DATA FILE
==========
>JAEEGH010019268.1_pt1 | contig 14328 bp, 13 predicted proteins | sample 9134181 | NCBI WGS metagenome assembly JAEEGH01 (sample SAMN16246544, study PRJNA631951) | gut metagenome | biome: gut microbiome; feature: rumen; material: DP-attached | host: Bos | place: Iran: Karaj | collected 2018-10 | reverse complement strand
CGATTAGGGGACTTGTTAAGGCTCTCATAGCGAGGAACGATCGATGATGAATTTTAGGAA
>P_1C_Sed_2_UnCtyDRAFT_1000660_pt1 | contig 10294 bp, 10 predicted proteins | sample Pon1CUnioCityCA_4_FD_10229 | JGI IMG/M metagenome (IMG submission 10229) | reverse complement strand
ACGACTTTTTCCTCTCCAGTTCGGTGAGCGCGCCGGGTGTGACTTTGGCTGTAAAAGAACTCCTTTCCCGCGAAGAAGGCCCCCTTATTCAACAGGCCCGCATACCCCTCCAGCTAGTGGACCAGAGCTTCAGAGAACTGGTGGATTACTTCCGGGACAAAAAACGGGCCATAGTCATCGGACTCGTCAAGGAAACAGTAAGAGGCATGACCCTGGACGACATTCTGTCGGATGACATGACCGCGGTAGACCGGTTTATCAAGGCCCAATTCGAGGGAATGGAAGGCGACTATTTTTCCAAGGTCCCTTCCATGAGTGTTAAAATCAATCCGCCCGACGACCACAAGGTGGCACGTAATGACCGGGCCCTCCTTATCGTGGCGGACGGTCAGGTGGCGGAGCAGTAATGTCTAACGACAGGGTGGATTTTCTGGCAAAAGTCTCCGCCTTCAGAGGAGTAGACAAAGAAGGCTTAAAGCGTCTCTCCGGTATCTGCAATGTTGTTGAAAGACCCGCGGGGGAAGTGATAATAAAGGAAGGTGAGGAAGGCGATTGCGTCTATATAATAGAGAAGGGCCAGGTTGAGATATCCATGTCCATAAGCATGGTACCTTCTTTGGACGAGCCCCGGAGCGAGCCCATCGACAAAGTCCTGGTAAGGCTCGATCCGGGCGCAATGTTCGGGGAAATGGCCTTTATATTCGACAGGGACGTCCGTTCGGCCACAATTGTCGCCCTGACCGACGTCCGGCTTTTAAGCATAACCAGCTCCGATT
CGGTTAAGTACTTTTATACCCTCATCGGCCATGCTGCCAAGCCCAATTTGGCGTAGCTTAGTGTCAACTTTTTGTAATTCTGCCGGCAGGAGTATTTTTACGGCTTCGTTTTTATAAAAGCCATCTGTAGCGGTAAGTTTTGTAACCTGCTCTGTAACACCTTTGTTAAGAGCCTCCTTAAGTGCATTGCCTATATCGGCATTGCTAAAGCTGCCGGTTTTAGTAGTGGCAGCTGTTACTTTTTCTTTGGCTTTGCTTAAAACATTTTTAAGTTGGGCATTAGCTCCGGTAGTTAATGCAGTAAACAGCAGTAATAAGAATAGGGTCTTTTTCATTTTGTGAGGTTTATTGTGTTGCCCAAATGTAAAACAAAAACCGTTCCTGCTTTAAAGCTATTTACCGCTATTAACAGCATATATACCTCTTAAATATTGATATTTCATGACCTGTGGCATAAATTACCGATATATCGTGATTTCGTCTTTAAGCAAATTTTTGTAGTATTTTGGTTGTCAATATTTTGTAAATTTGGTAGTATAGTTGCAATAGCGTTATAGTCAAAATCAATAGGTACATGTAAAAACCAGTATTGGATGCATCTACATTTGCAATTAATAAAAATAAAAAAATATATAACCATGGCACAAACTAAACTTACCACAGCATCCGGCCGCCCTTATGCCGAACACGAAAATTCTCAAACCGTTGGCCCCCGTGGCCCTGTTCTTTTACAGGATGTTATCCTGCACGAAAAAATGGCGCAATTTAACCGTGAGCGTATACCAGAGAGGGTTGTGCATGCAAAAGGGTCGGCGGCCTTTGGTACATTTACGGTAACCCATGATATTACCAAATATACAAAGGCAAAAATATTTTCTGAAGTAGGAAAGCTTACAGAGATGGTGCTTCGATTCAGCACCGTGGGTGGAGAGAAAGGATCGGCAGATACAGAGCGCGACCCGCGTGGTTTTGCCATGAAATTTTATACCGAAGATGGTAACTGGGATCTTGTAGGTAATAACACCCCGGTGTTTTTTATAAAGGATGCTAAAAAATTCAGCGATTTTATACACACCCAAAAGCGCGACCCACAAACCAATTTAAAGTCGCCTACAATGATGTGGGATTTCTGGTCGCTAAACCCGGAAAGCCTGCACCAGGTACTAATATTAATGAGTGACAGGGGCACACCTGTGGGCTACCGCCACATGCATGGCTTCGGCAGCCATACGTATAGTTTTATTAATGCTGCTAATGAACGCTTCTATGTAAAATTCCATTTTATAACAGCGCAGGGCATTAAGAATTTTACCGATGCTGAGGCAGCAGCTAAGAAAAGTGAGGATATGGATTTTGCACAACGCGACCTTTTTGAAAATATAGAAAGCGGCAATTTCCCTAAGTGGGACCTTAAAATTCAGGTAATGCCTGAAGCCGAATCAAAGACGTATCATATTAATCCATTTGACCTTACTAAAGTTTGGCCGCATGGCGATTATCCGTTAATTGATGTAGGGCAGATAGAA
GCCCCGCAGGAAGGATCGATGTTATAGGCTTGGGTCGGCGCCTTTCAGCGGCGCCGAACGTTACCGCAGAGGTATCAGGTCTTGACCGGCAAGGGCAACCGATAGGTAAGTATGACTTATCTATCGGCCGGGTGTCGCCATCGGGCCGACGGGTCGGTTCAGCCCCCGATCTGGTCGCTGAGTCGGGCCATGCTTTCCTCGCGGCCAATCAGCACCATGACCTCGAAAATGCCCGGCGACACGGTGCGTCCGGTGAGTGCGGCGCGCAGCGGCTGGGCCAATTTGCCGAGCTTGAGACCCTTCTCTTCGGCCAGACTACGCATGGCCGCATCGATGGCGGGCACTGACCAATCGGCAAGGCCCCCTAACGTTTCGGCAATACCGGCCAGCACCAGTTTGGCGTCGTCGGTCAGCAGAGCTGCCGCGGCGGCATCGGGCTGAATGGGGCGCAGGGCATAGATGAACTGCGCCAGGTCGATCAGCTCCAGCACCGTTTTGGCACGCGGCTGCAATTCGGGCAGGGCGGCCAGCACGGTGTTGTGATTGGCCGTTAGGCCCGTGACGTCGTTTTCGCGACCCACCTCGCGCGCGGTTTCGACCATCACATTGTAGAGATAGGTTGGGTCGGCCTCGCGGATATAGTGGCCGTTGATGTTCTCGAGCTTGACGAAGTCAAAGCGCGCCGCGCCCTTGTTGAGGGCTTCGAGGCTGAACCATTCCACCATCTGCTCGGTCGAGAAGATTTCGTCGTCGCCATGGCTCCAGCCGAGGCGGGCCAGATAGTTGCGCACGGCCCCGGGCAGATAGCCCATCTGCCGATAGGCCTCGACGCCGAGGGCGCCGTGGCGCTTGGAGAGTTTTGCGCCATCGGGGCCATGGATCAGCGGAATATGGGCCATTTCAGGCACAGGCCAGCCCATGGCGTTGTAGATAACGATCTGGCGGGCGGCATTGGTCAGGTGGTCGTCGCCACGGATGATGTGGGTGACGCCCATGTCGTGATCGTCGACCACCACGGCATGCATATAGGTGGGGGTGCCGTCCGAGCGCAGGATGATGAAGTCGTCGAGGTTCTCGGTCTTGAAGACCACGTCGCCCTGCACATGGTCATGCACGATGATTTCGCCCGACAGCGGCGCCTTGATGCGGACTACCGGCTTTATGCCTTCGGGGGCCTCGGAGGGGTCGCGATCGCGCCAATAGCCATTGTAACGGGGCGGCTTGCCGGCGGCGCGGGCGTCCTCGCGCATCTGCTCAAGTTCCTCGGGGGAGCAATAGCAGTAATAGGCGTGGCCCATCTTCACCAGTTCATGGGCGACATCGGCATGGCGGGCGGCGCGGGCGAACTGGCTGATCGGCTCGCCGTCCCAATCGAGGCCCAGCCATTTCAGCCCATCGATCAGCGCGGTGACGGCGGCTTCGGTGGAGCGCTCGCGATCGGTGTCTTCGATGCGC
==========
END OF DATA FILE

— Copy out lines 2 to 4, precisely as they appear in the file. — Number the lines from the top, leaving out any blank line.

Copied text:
CGATTAGGGGACTTGTTAAGGCTCTCATAGCGAGGAACGATCGATGATGAATTTTAGGAA
>P_1C_Sed_2_UnCtyDRAFT_1000660_pt1 | contig 10294 bp, 10 predicted proteins | sample Pon1CUnioCityCA_4_FD_10229 | JGI IMG/M metagenome (IMG submission 10229) | reverse complement strand
ACGACTTTTTCCTCTCCAGTTCGGTGAGCGCGCCGGGTGTGACTTTGGCTGTAAAAGAACTCCTTTCCCGCGAAGAAGGCCCCCTTATTCAACAGGCCCGCATACCCCTCCAGCTAGTGGACCAGAGCTTCAGAGAACTGGTGGATTACTTCCGGGACAAAAAACGGGCCATAGTCATCGGACTCGTCAAGGAAACAGTAAGAGGCATGACCCTGGACGACATTCTGTCGGATGACATGACCGCGGTAGACCGGTTTATCAAGGCCCAATTCGAGGGAATGGAAGGCGACTATTTTTCCAAGGTCCCTTCCATGAGTGTTAAAATCAATCCGCCCGACGACCACAAGGTGGCACGTAATGACCGGGCCCTCCTTATCGTGGCGGACGGTCAGGTGGCGGAGCAGTAATGTCTAACGACAGGGTGGATTTTCTGGCAAAAGTCTCCGCCTTCAGAGGAGTAGACAAAGAAGGCTTAAAGCGTCTCTCCGGTATCTGCAATGTTGTTGAAAGACCCGCGGGGGAAGTGATAATAAAGGAAGGTGAGGAAGGCGATTGCGTCTATATAATAGAGAAGGGCCAGGTTGAGATATCCATGTCCATAAGCATGGTACCTTCTTTGGACGAGCCCCGGAGCGAGCCCATCGACAAAGTCCTGGTAAGGCTCGATCCGGGCGCAATGTTCGGGGAAATGGCCTTTATATTCGACAGGGACGTCCGTTCGGCCACAATTGTCGCCCTGACCGACGTCCGGCTTTTAAGCATAACCAGCTCCGATT